Hackers still keep some wired

Long one of the greatest concerns about wireless local-area networks, security remains a sticking point for many organizations thinking of going wireless and a preoccupation for those that have done so. But new technology is making wireless LANs more secure.

In a survey of 589 IT administrators

and company executives conducted by research firm In-Stat/MDR in August, concerns about security were the top reason respondents gave for not implementing wireless LANs, and the foremost concern cited by those who have gone wireless. In October, Meta Group, an IT research and consulting firm in Stamford, Conn., listed security as one of the top half-dozen issues IT organizations must address in implementing wireless LANs.

Fortunately, tools designed to address it are improving.

“”Security is still a very important issue and still something of a barrier to adoption,”” says Richard Webb, directing analyst for wireless LANs at Infonetics Research, Inc., in London. “”But it’s coming down the list of (buyers’) concerns.””

Early wireless LANs relied on the Wired Equivalent Privacy (WEP) protocol. It quickly became evident that WEP was not secure. The 40-bit encryption key commonly used for WEP is too short, most installations use the same key for every station on the network and statistical analysis can help break the code. Webb compares WEP to a “”No Trespassing”” sign — it makes sure people know they are not supposed to go there, but doesn’t stop determined trespassers.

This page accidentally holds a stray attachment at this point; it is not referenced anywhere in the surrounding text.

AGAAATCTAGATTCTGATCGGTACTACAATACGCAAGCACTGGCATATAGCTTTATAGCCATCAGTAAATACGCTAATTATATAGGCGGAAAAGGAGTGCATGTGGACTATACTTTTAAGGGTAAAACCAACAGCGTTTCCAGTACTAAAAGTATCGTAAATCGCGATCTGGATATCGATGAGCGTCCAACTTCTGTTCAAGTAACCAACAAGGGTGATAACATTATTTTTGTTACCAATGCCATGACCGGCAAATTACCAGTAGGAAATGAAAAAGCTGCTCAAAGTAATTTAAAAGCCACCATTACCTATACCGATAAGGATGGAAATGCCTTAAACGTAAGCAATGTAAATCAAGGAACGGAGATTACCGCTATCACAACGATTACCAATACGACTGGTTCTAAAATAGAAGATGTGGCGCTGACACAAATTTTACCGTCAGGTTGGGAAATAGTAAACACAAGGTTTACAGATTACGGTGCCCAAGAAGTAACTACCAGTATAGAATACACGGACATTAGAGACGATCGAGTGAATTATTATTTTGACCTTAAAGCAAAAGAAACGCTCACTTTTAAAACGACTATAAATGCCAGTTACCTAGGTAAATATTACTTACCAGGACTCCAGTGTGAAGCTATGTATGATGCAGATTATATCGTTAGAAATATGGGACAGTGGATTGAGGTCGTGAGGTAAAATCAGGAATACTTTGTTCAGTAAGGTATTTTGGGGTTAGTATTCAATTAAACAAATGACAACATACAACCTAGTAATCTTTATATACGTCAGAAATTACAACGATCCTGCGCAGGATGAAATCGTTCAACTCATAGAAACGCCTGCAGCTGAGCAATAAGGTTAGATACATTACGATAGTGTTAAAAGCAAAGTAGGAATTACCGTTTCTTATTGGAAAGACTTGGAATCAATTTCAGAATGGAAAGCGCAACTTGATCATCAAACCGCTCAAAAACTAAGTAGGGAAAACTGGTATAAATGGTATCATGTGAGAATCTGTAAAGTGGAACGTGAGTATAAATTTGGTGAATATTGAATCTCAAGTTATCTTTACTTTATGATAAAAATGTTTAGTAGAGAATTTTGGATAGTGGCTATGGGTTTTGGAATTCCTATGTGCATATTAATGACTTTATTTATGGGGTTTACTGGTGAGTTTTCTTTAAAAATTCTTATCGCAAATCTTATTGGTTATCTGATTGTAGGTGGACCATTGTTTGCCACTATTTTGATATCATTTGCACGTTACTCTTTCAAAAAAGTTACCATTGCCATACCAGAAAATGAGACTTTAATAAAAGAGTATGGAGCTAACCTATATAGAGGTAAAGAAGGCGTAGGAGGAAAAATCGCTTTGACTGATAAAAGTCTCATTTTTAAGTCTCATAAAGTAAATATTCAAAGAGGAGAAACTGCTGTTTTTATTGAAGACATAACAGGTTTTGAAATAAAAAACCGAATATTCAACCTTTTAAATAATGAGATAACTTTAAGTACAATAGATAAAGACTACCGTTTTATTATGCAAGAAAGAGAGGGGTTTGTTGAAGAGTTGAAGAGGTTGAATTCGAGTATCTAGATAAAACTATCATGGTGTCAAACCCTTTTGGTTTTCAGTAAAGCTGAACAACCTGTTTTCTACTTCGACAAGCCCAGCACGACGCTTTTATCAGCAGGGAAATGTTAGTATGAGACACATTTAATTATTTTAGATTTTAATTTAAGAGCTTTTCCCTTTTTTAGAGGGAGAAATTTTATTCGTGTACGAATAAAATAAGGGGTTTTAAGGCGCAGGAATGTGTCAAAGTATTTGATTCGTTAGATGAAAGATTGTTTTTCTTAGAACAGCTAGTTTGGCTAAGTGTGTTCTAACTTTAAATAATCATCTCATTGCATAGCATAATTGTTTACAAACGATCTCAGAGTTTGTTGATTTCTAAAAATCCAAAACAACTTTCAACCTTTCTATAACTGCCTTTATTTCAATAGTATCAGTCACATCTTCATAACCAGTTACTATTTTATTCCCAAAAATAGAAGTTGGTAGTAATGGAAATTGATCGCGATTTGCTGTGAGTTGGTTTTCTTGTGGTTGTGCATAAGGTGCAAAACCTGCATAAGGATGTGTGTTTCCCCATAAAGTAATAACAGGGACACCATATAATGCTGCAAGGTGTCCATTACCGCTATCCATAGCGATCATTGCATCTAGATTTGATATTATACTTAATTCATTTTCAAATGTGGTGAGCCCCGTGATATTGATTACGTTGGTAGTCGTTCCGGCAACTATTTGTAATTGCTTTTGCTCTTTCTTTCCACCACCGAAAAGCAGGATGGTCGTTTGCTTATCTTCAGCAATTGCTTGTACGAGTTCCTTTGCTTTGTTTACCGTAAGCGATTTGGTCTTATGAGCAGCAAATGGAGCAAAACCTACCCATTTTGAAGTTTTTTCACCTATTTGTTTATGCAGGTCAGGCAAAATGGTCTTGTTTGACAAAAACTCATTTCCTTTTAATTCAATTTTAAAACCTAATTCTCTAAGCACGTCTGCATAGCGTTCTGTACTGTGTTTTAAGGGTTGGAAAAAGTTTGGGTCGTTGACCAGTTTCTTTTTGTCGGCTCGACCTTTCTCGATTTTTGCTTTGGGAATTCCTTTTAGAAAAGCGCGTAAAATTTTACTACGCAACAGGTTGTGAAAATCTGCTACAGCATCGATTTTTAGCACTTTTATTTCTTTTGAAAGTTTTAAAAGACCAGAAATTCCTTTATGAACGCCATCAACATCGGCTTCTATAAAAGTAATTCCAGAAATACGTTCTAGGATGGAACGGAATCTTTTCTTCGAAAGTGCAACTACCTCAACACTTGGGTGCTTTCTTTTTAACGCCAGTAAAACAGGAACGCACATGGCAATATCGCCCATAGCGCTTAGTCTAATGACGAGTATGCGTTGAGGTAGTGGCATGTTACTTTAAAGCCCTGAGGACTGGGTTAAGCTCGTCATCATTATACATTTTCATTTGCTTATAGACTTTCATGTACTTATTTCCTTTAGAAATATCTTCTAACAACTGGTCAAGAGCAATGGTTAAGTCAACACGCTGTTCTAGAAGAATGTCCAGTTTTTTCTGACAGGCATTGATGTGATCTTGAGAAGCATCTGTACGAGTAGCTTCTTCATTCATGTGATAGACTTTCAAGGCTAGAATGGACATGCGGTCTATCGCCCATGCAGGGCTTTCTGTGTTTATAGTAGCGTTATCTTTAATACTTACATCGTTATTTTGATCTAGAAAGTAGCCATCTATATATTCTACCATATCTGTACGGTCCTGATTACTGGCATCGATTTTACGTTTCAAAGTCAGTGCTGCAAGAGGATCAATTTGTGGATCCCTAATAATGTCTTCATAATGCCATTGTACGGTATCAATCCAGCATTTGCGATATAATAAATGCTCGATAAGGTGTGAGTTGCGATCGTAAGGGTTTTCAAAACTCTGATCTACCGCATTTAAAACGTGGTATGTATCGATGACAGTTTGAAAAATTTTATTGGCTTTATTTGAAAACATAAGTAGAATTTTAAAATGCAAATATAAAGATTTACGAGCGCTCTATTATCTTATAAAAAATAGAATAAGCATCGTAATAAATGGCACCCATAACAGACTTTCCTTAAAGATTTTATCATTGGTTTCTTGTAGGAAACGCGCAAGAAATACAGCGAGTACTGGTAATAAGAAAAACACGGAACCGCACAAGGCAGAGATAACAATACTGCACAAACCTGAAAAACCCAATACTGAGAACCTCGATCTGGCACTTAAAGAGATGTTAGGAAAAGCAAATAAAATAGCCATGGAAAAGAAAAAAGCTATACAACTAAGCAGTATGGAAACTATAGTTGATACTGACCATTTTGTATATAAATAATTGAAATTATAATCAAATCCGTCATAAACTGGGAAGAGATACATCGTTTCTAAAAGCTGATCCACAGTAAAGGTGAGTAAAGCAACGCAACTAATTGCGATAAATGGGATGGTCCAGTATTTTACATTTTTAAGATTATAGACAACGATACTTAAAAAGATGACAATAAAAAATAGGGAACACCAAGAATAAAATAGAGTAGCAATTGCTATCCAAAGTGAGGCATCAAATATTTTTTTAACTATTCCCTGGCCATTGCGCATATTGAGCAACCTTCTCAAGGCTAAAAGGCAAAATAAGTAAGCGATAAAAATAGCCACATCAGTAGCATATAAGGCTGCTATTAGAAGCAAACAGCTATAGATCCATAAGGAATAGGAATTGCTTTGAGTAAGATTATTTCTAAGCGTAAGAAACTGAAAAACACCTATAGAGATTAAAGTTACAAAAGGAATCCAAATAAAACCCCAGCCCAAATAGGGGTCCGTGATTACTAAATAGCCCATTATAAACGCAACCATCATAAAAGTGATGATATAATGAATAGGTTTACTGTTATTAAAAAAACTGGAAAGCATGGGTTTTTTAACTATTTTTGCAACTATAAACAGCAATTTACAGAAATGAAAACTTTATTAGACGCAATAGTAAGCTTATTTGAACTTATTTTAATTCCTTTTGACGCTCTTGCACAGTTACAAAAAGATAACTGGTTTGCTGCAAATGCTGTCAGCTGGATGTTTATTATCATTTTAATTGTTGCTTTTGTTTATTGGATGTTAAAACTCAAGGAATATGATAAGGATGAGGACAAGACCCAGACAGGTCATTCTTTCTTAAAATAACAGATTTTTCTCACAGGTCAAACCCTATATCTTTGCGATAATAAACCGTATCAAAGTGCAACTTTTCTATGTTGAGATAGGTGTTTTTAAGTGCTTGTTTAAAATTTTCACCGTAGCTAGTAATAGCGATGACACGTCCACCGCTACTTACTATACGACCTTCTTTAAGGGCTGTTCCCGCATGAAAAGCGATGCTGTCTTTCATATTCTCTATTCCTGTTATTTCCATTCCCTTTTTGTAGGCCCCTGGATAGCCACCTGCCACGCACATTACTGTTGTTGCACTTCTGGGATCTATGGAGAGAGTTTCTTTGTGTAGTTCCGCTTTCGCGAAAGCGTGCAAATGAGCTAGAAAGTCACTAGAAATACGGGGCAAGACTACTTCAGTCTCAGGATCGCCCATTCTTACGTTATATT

As long as WEP was all there was, wise IT shops treated wireless networks as insecure and layered extra security onto them. Law firm Fraser Milner Casgrain LLP, for instance, implemented a wireless network in its Toronto office in 2003 that is actually a public hotspot, which visiting clients can use for Internet access.

Fraser Milner’s own staff can connect to the firm’s servers over the same network by using Citrix Systems Inc.’s MetaFrame, explains Dave Komaromi, the law firm’s IT managers. Komaromi said MetaFrame treats remote devices as terminals and transmits data in a form virtually impossible for an eavesdropper to decipher. “”We chose not to expose the internal infrastructure to wireless,”” Komaromi says.

Doctors who use the wireless network at Kingston General Hospital in Kingston, Ont., must have virtual private network (VPN) clients on their mobile devices, creating a secure tunnel through the network.

“”It can introduce a fair bit of overhead,”” admits Bob Schaefer, the hospital’s manager of telecommunications and distributed computing, but he would rather pay that price than take risks with sensitive medical data. The hospital treats its whole wireless network “”like the Internet,”” Schaefer says.

However, efforts to replace WEP with something better have now borne fruit.

Wireless networking vendors have begun implementing the new standards, and that means increased peace of mind for customers. “”Are they delivering increased security?”” asks Steve Rampado, senior manager of security services at consulting firm Deloitte & Touche LLP in Toronto. “”Absolutely.””